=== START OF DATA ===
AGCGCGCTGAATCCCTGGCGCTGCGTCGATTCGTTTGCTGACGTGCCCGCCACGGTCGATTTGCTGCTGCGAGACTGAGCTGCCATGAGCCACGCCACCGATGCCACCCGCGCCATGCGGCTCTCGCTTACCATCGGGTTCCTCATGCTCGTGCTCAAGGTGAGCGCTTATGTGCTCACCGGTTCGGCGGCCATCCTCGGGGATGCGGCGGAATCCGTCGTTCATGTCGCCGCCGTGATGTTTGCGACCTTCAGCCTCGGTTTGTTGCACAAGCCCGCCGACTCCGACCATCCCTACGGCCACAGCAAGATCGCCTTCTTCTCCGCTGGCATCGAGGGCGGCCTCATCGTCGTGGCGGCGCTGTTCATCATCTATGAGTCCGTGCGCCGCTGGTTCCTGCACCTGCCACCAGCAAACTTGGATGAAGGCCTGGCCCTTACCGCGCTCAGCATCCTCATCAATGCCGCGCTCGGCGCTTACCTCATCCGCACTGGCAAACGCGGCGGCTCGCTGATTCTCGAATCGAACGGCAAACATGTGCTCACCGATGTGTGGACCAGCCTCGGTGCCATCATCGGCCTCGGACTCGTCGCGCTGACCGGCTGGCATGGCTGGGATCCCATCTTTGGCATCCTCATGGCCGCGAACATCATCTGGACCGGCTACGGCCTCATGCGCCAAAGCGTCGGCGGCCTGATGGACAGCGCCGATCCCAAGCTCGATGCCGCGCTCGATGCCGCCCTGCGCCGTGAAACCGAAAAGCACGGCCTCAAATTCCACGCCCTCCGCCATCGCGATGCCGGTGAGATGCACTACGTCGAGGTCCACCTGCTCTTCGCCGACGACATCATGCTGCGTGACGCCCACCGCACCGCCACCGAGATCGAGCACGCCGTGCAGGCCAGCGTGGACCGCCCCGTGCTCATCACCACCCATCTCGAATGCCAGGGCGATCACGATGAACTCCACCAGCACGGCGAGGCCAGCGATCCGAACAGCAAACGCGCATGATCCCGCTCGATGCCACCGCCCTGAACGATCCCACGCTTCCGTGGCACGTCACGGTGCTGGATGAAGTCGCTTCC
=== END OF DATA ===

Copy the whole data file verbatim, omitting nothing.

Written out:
AGCGCGCTGAATCCCTGGCGCTGCGTCGATTCGTTTGCTGACGTGCCCGCCACGGTCGATTTGCTGCTGCGAGACTGAGCTGCCATGAGCCACGCCACCGATGCCACCCGCGCCATGCGGCTCTCGCTTACCATCGGGTTCCTCATGCTCGTGCTCAAGGTGAGCGCTTATGTGCTCACCGGTTCGGCGGCCATCCTCGGGGATGCGGCGGAATCCGTCGTTCATGTCGCCGCCGTGATGTTTGCGACCTTCAGCCTCGGTTTGTTGCACAAGCCCGCCGACTCCGACCATCCCTACGGCCACAGCAAGATCGCCTTCTTCTCCGCTGGCATCGAGGGCGGCCTCATCGTCGTGGCGGCGCTGTTCATCATCTATGAGTCCGTGCGCCGCTGGTTCCTGCACCTGCCACCAGCAAACTTGGATGAAGGCCTGGCCCTTACCGCGCTCAGCATCCTCATCAATGCCGCGCTCGGCGCTTACCTCATCCGCACTGGCAAACGCGGCGGCTCGCTGATTCTCGAATCGAACGGCAAACATGTGCTCACCGATGTGTGGACCAGCCTCGGTGCCATCATCGGCCTCGGACTCGTCGCGCTGACCGGCTGGCATGGCTGGGATCCCATCTTTGGCATCCTCATGGCCGCGAACATCATCTGGACCGGCTACGGCCTCATGCGCCAAAGCGTCGGCGGCCTGATGGACAGCGCCGATCCCAAGCTCGATGCCGCGCTCGATGCCGCCCTGCGCCGTGAAACCGAAAAGCACGGCCTCAAATTCCACGCCCTCCGCCATCGCGATGCCGGTGAGATGCACTACGTCGAGGTCCACCTGCTCTTCGCCGACGACATCATGCTGCGTGACGCCCACCGCACCGCCACCGAGATCGAGCACGCCGTGCAGGCCAGCGTGGACCGCCCCGTGCTCATCACCACCCATCTCGAATGCCAGGGCGATCACGATGAACTCCACCAGCACGGCGAGGCCAGCGATCCGAACAGCAAACGCGCATGATCCCGCTCGATGCCACCGCCCTGAACGATCCCACGCTTCCGTGGCACGTCACGGTGCTGGATGAAGTCGCTTCC